Episode 129: Houston, we don’t have a problem!

Australia feels that they have a “shark problem” that they cannot get a handle on. There is much talk about netting beaches, putting up electronic repellents or culling more sharks. All that seems to thrive is poor journalism of a problem that does not exist. How come that no one is talking about comparing these bites, and look for clues? As long as the agencies in charge do not look for clues that may explain the seemingly increase of bites, all that remains is a playground for the journalists to speculate which ends up in one, and one way only, increased fear or sharks among the general public.

 

Episode 128: Ever heard of “MC OAP?”

Whenever out there facing sharks, it is crucial to try to understand what these animals think and “where they come from” when checking us out. MC OAP–Mental Capacity Oriented Animal Perspective–focuses on precisely that. To get a better grasp at the situation one finds oneself in, a person should try to see the very situation from the shark’s viewpoint, combined with its likely brain power.

 

Episode 127: Visualization, an essential shark interaction tool

Encounters with sharks are rare, and so most encounters will take place in a diver’s mind. However, visualizing a scenario with a shark over and over will make it less stressful when then an actual encounter happens. So even divers that can’t participate in workshops on shark-human interaction can improve their skills by reading about shark encounters and while doing so should simultaneously visualize the very scenario. Visualizing shark encounters is a potent tool in preparation for the real event.

 

Episode 126: Playing the blame game.

Another incident happened at the Brother Islands, Egypt, in the Red Sea, and the blame goes from the shark to the diver, to the guides. At the end, all that matters is that the incident could have been prevented, but neither guides know how to face a shark, nor their clients. Granted, the people most could make a difference are the guides of the liveaboards that go out to the Brothers. It should be an easy task to teach them, but it isn’t. So, as long as guides do not teach proper technique of how to face an approaching shark, these incidents will keep happening.

 

Episode 125: What is it with all the confusing common shark names?

Some shark species carry different common names, depending on where one looks for them, others only have a single name but are confused with other species that carry similar names. Then there are the shark species which carry the word “great” in the name, and so on. Is there a way to plow through all this confusion, or does one have to accept it?

 

Episode 124: Do sharks that tend to bite share a particular personality?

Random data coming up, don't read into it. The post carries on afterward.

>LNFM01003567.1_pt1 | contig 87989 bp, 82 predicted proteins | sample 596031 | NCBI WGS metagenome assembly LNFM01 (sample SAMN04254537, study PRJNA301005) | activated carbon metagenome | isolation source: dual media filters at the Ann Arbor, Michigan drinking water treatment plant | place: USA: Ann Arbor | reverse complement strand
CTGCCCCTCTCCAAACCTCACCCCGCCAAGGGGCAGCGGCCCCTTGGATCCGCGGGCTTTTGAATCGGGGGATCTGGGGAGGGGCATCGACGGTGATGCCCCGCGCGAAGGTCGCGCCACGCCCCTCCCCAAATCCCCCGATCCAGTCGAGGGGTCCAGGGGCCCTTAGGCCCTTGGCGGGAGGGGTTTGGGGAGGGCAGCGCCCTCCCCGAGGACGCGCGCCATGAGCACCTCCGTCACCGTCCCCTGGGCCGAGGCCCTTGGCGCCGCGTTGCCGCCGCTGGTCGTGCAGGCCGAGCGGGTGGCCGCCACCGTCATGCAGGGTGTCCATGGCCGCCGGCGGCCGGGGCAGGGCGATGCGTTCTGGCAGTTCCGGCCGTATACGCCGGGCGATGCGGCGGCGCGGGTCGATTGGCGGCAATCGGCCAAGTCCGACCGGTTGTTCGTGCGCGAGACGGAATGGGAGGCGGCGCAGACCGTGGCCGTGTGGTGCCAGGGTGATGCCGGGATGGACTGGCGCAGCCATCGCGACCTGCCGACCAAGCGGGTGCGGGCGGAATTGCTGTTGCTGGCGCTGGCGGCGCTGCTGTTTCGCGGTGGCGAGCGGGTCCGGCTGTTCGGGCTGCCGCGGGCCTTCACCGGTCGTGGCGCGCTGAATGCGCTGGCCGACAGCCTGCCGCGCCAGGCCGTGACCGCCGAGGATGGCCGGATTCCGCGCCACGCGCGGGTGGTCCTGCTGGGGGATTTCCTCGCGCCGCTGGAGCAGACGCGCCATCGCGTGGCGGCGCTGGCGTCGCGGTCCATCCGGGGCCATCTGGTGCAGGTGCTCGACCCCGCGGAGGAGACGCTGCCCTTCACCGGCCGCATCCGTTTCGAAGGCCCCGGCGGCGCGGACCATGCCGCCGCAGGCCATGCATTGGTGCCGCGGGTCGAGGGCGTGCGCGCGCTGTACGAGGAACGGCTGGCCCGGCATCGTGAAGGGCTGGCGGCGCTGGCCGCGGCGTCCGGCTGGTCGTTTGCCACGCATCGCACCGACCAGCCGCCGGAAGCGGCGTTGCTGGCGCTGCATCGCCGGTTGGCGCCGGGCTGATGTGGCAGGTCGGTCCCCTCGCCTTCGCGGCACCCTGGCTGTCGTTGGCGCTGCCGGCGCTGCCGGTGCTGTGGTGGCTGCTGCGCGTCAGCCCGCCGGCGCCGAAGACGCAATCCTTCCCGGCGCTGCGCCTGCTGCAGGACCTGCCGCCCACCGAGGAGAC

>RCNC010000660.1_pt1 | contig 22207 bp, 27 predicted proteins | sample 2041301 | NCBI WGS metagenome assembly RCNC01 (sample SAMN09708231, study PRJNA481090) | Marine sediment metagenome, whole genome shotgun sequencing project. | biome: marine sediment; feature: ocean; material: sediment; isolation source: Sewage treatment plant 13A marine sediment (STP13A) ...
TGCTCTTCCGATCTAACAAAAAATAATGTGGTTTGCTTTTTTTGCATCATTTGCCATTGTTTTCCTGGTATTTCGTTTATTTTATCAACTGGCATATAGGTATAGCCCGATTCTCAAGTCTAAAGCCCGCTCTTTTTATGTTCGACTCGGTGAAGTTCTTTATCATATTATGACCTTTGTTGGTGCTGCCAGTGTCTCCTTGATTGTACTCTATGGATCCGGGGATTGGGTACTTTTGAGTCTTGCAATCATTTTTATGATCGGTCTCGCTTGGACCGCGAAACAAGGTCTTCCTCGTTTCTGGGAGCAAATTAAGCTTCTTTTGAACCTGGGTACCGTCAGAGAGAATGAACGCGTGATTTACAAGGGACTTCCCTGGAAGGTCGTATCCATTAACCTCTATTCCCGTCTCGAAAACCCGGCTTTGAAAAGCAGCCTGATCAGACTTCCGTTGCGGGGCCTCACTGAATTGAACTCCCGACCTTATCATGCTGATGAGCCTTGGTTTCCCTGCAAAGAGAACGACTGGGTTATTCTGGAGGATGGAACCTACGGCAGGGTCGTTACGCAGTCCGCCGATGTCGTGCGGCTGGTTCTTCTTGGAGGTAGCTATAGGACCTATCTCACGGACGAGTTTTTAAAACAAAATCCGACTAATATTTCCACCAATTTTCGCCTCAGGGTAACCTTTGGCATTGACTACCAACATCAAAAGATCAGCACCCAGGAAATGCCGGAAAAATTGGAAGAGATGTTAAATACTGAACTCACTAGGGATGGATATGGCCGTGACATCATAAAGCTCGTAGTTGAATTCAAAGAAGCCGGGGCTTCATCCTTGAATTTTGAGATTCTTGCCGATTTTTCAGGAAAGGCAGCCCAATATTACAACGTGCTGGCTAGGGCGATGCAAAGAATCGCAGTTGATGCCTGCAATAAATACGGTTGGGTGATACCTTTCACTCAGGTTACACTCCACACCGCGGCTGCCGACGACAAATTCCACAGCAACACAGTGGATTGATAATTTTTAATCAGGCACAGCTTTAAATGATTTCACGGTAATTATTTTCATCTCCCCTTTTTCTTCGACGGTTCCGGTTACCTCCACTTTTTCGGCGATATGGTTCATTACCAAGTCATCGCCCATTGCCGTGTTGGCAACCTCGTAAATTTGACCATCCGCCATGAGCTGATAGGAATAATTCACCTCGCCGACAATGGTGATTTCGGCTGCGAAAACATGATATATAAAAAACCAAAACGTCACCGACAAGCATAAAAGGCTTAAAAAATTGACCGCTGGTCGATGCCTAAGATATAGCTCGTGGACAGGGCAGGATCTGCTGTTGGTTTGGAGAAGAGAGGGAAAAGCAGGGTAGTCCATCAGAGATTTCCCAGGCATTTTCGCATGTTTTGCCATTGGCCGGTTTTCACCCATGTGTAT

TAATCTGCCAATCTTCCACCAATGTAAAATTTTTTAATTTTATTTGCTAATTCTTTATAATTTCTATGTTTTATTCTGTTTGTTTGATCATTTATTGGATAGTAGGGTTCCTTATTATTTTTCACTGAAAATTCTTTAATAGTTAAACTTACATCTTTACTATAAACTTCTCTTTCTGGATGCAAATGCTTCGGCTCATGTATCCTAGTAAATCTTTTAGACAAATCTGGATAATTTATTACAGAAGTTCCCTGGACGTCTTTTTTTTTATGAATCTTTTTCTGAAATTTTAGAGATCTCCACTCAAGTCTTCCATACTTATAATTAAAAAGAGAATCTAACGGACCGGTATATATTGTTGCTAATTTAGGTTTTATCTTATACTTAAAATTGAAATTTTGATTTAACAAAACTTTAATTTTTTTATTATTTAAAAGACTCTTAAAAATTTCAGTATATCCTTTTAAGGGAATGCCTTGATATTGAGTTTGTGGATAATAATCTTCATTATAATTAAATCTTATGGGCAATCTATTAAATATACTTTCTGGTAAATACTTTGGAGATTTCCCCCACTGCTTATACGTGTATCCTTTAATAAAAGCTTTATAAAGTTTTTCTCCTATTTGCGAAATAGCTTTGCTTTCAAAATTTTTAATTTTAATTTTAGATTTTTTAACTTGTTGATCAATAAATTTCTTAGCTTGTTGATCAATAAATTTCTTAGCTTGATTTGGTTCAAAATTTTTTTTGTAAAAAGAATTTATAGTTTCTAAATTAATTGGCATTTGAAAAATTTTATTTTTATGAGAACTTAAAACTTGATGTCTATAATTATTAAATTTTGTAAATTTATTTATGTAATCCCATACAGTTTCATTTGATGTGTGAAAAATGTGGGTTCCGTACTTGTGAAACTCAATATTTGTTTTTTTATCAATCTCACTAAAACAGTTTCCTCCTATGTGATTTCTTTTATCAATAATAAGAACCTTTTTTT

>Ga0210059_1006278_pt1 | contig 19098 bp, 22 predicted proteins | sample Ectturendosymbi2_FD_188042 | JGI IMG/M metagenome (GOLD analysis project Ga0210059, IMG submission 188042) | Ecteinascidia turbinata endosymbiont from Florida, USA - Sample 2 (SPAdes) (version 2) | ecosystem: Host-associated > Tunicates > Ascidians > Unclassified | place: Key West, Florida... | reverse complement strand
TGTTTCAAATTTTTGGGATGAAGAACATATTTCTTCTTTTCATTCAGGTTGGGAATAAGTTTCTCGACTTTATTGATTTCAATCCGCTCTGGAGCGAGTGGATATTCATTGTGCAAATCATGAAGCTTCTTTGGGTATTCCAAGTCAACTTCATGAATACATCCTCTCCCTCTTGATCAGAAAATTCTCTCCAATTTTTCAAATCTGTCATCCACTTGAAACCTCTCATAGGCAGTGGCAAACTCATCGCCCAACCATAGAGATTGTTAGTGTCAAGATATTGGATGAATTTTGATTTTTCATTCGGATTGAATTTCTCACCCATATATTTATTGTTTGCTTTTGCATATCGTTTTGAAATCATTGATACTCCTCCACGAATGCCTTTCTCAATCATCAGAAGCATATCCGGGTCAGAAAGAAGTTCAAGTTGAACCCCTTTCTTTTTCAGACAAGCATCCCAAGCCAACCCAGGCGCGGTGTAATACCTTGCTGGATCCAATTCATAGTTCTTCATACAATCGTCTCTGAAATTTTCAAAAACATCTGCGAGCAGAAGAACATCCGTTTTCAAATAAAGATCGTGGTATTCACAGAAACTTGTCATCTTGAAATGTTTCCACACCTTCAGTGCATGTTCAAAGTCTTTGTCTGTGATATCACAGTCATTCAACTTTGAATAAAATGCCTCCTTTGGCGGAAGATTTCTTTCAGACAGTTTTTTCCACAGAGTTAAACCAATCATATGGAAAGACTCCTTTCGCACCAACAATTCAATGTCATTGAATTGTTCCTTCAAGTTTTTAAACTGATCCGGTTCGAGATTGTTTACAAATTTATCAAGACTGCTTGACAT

Sharks that tend to bite a person approach more direct, overstep the inner threshold right away, and get close during their first passing. It seems that these sharks, independent of species, have a much lower threshold to approach new things. Another feature is their eyes. When looking at them during this first encounter, these eyes do not seem to show the typical eye roll but more of a stare for as long as possible until the animal passed the diver for good.

Episode 123: Why do abalone divers get bitten so often

When it comes to activities and their exposure to sharks regarding incidents, abalone divers are up there. What is it that attracts sharks, in this case predominantly white sharks, to the divers. The answer likely lays in the sounds produced when prying off these snails from the rocks. However, other reasons come to mind as well. So, are there ways to reduce the attractiveness of this activity?

Episode 122: Why the shark is not aggressive, and the cat is not dumb

Very often, an animal comes across a certain way that will then be described with human characteristics. Such a description is called anthropomorphism: giving human characteristics or behaviors to an animal, or an object. However, one should be very careful when doing so since the mental state of an animal, or whatever is described, with such a label is likely unknown. Quite often a more neutral term to describe the animal is more appropriate.

Episode 121: Rape among sharks is a fact

For years, scientists labeled the wounds sharks create during mating ‘mating scars,’ and it was just assumed they are part of regular copulation between males and females. However, these scars were always rare, and nobody wondered why that was. We asked that question and found the reason behind it: rape. Here, an overview is given, how rape was determined, and what that means for the image of sharks.